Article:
Weekly Trip to the Library
We celebrate Labor Day as the last weekend of summer by having picnics, barbecues, parades, and water sports. But, the holiday is the perfect time to teach kids about the jobs that people do as well. Here are some children’s books from Amazon.com and the book reviews included on the web site to share with children about the national holiday.
This children’s book is a basic overview of Labor Day for new readers. Color photographs reflect the short, easy-to-understand sentences that improve vocabulary and comprehension.
Labor Day by Mir Tamim Ansary
This book introduces Labor Day to children entering Kindergarten to second grade. It explains the historical events behind it, how it became a holiday, and how it is observed. Labor Day reminds readers that the labor-union movement brought about laws keeping children out of the workplace and in school.
Community Helpers from A to Z by Bobbie Kalman and Niki Walker
This book shares information about many careers. Occupations are enhanced by the photographs of workers. A great book to share with small children to teach about the many jobs that different people do.
Jobs People Do by Felicity Brooks
Daisy the Doctor (Jobs People Do)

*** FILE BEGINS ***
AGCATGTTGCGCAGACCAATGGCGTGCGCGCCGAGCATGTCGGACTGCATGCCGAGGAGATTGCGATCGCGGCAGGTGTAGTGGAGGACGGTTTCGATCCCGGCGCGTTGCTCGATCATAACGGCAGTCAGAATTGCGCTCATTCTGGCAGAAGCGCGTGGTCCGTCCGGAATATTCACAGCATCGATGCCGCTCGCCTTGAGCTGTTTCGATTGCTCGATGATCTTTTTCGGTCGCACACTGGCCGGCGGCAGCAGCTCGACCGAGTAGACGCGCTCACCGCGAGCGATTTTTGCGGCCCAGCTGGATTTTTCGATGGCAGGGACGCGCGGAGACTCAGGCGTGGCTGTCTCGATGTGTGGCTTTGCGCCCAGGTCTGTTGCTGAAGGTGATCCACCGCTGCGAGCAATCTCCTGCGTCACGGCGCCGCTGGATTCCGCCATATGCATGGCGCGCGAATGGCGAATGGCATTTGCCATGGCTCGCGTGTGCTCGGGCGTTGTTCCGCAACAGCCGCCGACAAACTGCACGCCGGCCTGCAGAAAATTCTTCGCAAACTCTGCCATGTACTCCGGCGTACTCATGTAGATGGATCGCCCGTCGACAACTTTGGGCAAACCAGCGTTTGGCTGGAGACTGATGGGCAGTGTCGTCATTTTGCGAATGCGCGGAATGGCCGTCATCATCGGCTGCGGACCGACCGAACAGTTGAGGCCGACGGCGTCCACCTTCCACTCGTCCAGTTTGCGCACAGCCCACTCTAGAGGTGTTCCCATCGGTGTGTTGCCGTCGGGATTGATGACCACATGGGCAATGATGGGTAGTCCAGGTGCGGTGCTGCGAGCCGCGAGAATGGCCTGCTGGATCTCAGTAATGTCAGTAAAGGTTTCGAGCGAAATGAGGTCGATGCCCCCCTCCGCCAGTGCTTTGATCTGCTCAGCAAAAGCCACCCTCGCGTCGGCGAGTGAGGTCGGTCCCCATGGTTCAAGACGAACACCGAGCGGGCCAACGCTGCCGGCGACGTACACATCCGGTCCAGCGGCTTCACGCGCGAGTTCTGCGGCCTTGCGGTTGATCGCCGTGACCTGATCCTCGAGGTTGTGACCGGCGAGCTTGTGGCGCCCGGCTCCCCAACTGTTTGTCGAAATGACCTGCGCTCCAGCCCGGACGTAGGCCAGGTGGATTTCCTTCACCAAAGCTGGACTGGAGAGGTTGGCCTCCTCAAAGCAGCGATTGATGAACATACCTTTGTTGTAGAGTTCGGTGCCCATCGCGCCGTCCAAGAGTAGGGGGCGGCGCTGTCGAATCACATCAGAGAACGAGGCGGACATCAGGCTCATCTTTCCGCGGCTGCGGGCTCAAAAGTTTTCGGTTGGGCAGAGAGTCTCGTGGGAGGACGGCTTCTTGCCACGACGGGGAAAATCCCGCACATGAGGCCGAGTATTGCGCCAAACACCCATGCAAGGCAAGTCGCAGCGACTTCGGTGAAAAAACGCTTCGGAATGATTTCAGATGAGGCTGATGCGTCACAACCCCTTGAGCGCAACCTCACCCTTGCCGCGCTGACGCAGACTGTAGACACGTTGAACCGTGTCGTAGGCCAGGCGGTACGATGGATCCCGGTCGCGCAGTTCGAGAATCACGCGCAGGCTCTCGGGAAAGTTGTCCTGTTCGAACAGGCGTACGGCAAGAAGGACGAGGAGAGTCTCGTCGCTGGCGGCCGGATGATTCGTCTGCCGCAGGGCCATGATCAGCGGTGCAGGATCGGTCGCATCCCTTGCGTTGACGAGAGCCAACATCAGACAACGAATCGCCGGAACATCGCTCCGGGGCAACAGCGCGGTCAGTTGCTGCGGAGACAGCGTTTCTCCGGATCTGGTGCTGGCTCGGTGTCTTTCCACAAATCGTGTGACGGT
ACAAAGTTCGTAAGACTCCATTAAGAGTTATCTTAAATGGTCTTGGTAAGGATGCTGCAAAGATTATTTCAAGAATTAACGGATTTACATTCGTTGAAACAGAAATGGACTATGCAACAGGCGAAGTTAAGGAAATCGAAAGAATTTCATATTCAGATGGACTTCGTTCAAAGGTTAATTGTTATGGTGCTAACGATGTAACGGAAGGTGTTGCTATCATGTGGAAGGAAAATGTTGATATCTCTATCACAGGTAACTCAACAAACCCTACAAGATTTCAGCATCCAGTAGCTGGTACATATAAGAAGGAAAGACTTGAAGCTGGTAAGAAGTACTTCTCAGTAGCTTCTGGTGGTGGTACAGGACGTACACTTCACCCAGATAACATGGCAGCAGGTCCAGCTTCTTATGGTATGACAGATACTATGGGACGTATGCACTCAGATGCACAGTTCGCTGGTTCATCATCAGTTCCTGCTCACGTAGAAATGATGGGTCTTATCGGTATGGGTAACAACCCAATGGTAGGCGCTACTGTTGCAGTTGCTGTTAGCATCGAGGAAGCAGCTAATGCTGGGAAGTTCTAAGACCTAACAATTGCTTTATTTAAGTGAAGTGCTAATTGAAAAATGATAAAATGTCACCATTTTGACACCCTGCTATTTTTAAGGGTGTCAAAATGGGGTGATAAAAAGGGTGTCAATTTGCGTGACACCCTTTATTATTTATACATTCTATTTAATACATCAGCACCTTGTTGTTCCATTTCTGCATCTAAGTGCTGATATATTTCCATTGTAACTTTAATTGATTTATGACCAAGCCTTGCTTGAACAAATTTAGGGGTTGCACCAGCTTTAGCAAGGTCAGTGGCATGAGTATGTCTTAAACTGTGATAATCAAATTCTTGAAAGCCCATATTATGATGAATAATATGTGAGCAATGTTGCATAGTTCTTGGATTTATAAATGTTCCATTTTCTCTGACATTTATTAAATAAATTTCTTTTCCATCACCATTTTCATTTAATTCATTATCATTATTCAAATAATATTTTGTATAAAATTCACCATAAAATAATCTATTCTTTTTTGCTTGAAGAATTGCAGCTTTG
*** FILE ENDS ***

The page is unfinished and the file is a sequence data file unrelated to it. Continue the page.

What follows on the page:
For any kid who has ever wondered about what their Moms and Dads do when they are gone all day, this book provides some answers. Kids who have a working parent or who are curious about various professions will enjoy this introduction to a variety of jobs. They will learn about farmers, chefs, doctors, firefighters, teachers and veterinarians—some of whom they will have encountered early in life, like a doctor. There is a good range of professions, men and women, and ethnic groups. All of the scenes include models which are then photographed to become the images shown on the pages. The stories are interesting, fact-filled, and even have little extras at the end of each. At more than 100 pages, this is a big book. It looks like an oversized board book with its padded cover, but while the pages are sturdy, it is definitely not a board book. Reviewer: Marilyn Courtot